Why Can Dogs Hear High Frequencies?

by Betty Lewis
    "I believe I hear the friendly rustle of a biscuit bag."

    "I believe I hear the friendly rustle of a biscuit bag."

    JohnnyH5/iStock/Getty Images

    If you've ever wondered if it was coincidence that Sparky is so good at recognizing the sound of your car engine, know that it's not luck but good hearing. Not only can he hear higher frequencies, but he's better at distinguishing differences in pitch than you are.

    Design

    Dogs' ears are physically positioned to receive sound: right up front, ready to listen. They're also engineered to hear a greater range of sounds than ours are. You can probably tell when something has caught Sparky's attention. His ears may perk up, he may tilt his head, or he may rotate his mobile ears for maximum effect.

    Range

    Sparky's hearing range is quite different from ours, reaching a much higher frequency than we can hear. Hz, or Hertz, refers to sound frequency, the number of sound wave cycles per second. Humans hear between the frequencies of 20 Hz and 20,000 Hz; 2,000 Hz is the level we hear best. Sparky can't hear quite as low as we can -- his range begins at around 40 Hz -- but he can hear up to 60,000 Hz. His best hearing occurs at 8,000 Hz.

    Structure

    Sparky's entire ear works to provide him with sensitive hearing. His outer ear is important because he can respond to sound by adjusting the shape and direction of his hears to where sound comes from. The outer ear also includes the ear canal, which is much longer than ours and serves as an effective funnel to carry sound to his eardrum. The cochlea, in Sparky's inner ear, makes 3 1/4 turns compared to the 2 1/2 turns our cochlea makes, which is also thought to improve his hearing.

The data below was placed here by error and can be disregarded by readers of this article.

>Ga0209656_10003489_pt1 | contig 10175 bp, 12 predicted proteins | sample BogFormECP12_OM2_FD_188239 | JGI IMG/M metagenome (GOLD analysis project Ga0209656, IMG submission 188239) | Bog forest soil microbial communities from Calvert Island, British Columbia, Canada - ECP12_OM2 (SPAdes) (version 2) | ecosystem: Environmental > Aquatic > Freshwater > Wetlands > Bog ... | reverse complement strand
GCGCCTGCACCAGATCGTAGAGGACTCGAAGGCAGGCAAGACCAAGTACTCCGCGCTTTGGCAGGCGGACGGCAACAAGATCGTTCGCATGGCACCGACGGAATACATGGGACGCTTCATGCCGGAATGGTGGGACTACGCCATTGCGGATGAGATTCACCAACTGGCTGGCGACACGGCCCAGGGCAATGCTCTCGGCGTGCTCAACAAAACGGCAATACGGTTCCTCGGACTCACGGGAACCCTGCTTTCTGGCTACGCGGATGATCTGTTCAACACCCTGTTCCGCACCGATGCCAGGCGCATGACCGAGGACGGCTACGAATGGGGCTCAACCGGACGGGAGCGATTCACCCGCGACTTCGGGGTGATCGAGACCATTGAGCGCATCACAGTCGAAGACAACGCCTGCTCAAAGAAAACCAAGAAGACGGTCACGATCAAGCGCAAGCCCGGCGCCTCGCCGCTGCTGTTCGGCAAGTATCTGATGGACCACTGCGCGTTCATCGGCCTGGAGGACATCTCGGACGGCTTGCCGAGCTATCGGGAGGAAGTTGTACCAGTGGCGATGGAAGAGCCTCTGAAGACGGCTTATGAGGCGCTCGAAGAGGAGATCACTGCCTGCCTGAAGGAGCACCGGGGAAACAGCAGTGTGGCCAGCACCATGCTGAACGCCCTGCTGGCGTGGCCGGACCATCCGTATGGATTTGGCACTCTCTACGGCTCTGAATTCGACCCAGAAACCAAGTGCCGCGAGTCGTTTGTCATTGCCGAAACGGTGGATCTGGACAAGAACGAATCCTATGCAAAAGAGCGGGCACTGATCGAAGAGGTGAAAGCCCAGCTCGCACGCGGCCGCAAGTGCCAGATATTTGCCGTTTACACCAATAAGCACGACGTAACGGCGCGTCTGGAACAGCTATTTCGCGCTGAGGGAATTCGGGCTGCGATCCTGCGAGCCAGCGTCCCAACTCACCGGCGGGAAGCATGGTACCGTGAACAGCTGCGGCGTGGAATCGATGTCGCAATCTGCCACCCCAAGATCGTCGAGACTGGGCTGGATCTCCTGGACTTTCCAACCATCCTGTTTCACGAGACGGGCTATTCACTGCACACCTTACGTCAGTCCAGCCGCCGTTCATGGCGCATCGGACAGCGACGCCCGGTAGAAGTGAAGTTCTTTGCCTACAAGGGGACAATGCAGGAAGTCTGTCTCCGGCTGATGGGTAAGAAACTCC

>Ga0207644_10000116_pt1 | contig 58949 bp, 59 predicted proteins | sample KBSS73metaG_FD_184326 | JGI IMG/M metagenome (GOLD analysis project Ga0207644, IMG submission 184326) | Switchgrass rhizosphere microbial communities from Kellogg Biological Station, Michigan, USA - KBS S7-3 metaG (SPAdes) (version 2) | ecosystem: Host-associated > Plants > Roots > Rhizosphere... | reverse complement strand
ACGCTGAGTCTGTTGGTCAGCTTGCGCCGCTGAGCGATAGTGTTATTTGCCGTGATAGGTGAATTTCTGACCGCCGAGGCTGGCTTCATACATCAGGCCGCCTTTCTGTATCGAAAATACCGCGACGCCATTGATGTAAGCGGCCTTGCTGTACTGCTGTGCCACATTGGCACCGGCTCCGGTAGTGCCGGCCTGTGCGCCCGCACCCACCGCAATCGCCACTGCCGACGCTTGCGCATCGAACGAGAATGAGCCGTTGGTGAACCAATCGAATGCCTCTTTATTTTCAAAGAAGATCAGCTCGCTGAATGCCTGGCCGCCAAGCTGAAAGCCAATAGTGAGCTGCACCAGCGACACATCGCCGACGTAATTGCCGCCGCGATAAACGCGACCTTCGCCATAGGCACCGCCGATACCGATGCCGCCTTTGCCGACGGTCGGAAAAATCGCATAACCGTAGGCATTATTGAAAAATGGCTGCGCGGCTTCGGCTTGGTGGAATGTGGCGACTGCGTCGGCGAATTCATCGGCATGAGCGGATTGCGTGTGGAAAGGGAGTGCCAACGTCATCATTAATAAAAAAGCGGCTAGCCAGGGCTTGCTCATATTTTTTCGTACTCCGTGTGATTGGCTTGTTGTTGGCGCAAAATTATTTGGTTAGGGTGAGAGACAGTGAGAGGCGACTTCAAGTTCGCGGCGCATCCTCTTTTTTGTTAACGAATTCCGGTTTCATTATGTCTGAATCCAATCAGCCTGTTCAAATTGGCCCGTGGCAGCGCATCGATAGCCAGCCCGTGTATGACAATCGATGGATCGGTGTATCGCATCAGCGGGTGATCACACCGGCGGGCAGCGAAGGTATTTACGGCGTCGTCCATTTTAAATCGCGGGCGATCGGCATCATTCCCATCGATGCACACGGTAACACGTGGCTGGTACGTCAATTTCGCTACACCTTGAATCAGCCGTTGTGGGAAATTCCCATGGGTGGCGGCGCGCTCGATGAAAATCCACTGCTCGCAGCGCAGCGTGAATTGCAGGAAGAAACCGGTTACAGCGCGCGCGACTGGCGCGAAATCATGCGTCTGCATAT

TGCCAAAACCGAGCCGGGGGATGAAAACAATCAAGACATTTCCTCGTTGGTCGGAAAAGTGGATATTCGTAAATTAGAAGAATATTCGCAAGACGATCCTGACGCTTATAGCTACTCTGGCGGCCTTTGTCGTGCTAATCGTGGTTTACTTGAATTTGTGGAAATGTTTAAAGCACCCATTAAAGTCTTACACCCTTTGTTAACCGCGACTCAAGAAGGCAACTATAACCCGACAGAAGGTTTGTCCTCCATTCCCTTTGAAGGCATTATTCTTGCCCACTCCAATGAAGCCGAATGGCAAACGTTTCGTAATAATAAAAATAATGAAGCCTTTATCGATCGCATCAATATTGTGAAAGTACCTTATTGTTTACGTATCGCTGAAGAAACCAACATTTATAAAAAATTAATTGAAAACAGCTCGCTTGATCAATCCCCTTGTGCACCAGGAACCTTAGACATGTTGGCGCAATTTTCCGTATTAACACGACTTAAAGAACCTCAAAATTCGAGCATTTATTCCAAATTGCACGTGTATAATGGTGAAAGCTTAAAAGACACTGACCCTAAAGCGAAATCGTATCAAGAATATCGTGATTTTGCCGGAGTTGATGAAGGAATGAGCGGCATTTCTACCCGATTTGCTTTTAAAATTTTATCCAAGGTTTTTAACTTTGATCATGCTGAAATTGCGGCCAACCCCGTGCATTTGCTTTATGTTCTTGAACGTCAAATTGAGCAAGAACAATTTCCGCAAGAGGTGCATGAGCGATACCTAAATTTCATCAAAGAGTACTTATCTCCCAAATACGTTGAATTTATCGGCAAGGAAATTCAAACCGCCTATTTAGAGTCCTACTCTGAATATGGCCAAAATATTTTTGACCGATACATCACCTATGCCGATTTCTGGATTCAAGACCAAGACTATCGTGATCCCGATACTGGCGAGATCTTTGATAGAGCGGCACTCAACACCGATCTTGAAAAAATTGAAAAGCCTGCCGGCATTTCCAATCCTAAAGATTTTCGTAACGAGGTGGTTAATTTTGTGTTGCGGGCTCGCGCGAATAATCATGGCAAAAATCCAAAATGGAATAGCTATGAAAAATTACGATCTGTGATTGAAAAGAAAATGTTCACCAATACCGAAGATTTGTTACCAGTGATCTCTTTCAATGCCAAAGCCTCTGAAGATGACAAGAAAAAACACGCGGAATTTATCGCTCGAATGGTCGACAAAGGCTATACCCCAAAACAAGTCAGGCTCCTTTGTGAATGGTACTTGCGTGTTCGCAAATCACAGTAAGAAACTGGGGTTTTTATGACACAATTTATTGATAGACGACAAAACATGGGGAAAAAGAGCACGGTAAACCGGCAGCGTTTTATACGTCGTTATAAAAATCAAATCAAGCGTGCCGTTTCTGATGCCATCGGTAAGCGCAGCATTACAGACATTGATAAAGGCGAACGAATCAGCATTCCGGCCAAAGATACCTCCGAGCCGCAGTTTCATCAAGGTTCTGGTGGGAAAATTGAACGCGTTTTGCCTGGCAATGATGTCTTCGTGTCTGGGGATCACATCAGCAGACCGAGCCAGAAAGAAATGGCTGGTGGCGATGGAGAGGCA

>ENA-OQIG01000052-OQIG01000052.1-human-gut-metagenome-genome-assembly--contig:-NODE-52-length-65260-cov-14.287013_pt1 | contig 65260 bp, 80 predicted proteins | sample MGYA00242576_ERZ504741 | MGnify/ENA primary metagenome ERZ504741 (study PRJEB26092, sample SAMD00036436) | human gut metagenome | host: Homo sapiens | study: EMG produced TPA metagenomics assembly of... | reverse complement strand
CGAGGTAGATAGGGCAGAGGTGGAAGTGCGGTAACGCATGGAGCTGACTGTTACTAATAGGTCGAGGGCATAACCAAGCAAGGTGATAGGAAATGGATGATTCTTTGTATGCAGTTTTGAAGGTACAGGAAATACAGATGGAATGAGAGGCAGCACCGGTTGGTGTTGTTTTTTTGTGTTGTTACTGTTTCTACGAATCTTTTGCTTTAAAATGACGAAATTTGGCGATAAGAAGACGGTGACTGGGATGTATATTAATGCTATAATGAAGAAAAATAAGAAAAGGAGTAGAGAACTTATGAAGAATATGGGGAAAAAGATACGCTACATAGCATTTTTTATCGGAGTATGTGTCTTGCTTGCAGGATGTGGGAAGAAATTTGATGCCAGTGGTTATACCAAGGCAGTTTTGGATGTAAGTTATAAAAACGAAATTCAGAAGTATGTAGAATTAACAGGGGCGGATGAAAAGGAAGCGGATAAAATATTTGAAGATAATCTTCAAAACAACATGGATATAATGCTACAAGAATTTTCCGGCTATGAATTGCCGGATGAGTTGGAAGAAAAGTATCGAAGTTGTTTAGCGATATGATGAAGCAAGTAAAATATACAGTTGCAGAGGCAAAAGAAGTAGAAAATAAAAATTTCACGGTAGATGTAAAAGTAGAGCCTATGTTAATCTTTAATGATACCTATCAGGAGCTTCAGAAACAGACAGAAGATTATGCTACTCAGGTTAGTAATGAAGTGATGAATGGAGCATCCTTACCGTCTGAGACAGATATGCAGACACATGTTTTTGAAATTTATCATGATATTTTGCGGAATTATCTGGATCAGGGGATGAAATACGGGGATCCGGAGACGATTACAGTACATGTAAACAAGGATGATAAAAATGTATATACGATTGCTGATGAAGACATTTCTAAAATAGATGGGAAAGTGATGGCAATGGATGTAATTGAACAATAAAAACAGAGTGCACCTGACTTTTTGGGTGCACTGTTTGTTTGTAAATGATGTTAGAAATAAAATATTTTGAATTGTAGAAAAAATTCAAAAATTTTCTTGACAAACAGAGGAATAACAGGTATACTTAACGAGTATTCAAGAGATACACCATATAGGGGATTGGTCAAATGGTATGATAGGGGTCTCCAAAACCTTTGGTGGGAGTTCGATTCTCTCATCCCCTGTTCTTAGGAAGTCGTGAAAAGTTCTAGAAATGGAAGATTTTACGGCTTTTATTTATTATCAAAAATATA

Value

    There's no solid evidence about why dogs need to be able to hear such high frequencies. The best answer probably rests with Sparky's ancestors, who had to rely on all their senses to survive in the wild. Dogs' keen hearing would be of great value in hunting and locating food, as well as alerting them to potential predators.

    Care

    If you see any symptoms, such as bad odor, redness, swelling or discharge from Sparky's ears, contact your vet to be sure he keeps his keen hearing. You can clean dirty ears with a cotton ball dampened with hydrogen peroxide or mineral oil. Never insert anything into his ear canal. Frequent bathing or swimming can irritate his ears and lead to infection, so if Sparky's a water-loving dog, put cotton in his ears before he gets wet and dry his ears after water activities.

    Photo Credits

    • JohnnyH5/iStock/Getty Images

    About the Author

    Betty Lewis is a writer and editor specializing in pet care, animals, careers and emergency management. She previously ran an animal shelter, where she also served as a kennel attendant and dog trainer. Lewis holds a bachelor's degree in journalism, an M.B.A. and a master's degree in professional studies.

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